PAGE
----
Pakistan has agreed to reopen vital supply routes to Afghanistan after the United States issued a carefully-worded apology for a cross border Nato airstrike, which killed 24 Pakistani soldiers last year.
The US Secretary of State, Hillary Clinton, extended the olive branch in a telephone conversation with Pakistan's Foreign Minister, Hina Rabbani Khar.
In a statement later, Clinton said: "We are sorry for the losses suffered by the Pakistani military. We are committed to working closely with Pakistan and Afghanistan to prevent this from ever happening again."
The apology ends a seven month war of words between the two countries, and comes after several previous attempts to end the dispute.
Pakistan closed the supply routes after Nato jets blasted Pakistani military positions last November.
As well as closing the routes, a furious Islamabad also threatened to increase the tariffs for transit fees. The Pakistani government has relented on that issue as well.
The routes are seen as essential for success in ending the long-running conflict in Afghanistan.
The apology should now lay the ground for a better relationship between the two countries, which has deteriorated greatly over the last year.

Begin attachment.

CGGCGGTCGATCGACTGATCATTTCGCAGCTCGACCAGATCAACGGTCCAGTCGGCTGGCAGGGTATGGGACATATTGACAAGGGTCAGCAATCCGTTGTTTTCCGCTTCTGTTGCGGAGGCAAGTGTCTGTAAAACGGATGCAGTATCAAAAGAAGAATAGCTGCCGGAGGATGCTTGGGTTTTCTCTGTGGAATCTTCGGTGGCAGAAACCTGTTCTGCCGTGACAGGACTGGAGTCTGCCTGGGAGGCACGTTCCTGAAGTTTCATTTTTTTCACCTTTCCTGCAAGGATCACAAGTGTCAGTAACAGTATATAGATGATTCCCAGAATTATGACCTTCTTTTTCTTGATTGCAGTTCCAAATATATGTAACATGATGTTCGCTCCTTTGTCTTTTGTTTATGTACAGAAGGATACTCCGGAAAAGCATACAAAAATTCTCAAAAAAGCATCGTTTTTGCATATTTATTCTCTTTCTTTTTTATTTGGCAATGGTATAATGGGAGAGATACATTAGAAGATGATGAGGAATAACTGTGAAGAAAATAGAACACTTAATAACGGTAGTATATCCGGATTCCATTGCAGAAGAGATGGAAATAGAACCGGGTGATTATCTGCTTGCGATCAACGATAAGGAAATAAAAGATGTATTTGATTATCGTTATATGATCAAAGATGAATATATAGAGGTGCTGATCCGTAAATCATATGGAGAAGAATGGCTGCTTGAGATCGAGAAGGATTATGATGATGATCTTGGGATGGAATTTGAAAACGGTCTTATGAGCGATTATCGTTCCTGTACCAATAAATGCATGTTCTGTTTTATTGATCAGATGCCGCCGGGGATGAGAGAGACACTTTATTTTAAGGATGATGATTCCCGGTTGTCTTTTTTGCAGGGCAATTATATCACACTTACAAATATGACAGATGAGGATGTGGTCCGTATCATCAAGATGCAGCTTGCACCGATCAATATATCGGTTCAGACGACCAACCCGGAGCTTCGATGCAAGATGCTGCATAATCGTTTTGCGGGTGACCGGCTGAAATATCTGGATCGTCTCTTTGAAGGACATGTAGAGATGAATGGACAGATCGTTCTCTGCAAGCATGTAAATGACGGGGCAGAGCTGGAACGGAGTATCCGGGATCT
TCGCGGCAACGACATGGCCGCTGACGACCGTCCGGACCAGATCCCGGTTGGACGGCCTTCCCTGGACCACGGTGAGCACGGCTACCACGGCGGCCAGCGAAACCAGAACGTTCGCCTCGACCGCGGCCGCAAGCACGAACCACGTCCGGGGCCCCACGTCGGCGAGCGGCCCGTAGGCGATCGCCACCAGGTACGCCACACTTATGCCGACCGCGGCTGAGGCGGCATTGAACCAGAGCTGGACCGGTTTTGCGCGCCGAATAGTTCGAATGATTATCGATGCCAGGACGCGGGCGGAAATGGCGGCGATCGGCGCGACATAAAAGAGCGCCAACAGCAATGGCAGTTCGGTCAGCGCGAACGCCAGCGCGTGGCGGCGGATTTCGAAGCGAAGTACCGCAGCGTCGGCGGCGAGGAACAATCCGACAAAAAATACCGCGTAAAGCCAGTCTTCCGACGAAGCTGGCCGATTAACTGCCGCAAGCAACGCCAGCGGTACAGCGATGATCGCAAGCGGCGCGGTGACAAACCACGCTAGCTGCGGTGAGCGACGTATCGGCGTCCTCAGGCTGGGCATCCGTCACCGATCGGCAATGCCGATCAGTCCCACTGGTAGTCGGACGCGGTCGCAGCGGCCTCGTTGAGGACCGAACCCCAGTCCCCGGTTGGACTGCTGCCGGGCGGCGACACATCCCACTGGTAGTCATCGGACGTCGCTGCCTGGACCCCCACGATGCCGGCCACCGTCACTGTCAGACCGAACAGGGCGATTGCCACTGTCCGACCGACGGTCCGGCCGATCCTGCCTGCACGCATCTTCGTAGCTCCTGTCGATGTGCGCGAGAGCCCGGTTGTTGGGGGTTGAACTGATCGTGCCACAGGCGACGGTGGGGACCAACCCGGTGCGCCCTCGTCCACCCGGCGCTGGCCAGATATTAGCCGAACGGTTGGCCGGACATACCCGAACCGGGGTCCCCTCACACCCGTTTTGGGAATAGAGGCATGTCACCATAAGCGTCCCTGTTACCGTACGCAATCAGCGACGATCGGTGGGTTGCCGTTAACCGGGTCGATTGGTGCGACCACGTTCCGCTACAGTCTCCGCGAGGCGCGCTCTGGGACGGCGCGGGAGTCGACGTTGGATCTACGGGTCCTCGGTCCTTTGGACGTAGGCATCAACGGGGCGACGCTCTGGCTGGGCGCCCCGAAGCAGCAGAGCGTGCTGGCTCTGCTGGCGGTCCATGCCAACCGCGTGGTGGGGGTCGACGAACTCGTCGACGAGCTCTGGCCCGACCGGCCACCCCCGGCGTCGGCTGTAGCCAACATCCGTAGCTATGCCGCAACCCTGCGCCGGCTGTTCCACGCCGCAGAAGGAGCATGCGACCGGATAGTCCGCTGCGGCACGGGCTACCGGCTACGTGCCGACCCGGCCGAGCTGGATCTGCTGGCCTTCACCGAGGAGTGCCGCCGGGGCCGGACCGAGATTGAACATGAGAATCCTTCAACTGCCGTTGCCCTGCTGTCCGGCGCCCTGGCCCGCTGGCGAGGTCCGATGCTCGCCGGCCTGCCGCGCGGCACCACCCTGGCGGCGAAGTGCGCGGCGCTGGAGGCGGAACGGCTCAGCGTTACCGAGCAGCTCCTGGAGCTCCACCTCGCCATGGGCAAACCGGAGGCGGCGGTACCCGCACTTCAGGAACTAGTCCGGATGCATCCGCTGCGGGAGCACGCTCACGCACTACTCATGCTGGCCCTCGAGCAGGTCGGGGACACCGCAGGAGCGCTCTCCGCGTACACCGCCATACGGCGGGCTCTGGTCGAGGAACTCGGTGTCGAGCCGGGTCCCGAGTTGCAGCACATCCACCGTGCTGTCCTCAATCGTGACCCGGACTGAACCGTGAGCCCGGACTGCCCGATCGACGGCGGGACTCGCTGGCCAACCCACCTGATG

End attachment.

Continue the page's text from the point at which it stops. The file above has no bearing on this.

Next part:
The killing of Osama Bin Laden by US Navy Seals was viewed by many in Pakistan as a violation of sovereignty. His presence was also an enormous embarrassment to Pakistan's powerful military.
Continued US drone strikes in Pakistan's tribal areas are also a matter of dispute, with many Pakistanis increasingly hostile to the United States.
Pakistan's Taliban, meanwhile, have condemned the decision to reopen supply lines - a decision which is also profoundly unpopular amongst much of the population.
Militants are vowing to unleash a wave of attacks on trucks carrying supplies into Afghanistan - the routes are vulnerable to such operations.
"We will attack Nato supplies all over Pakistan. We will not allow anyone to use Pakistani soil to transport supplies that will be used against the Afghan people," the group's spokesman told Reuters by telephone from an undisclosed location.
The opening of the supply lines is a sign that diplomatic tensions are easing and many analysts believe it will presage greater co-operation between the two countries over the coming months.
Washington has been reluctant to issue an apology before because of anger in the US over allegations that Pakistan intelligence agency – the ISI - is shielding militants and allowing them to launch attacks on American troops in Afghanistan.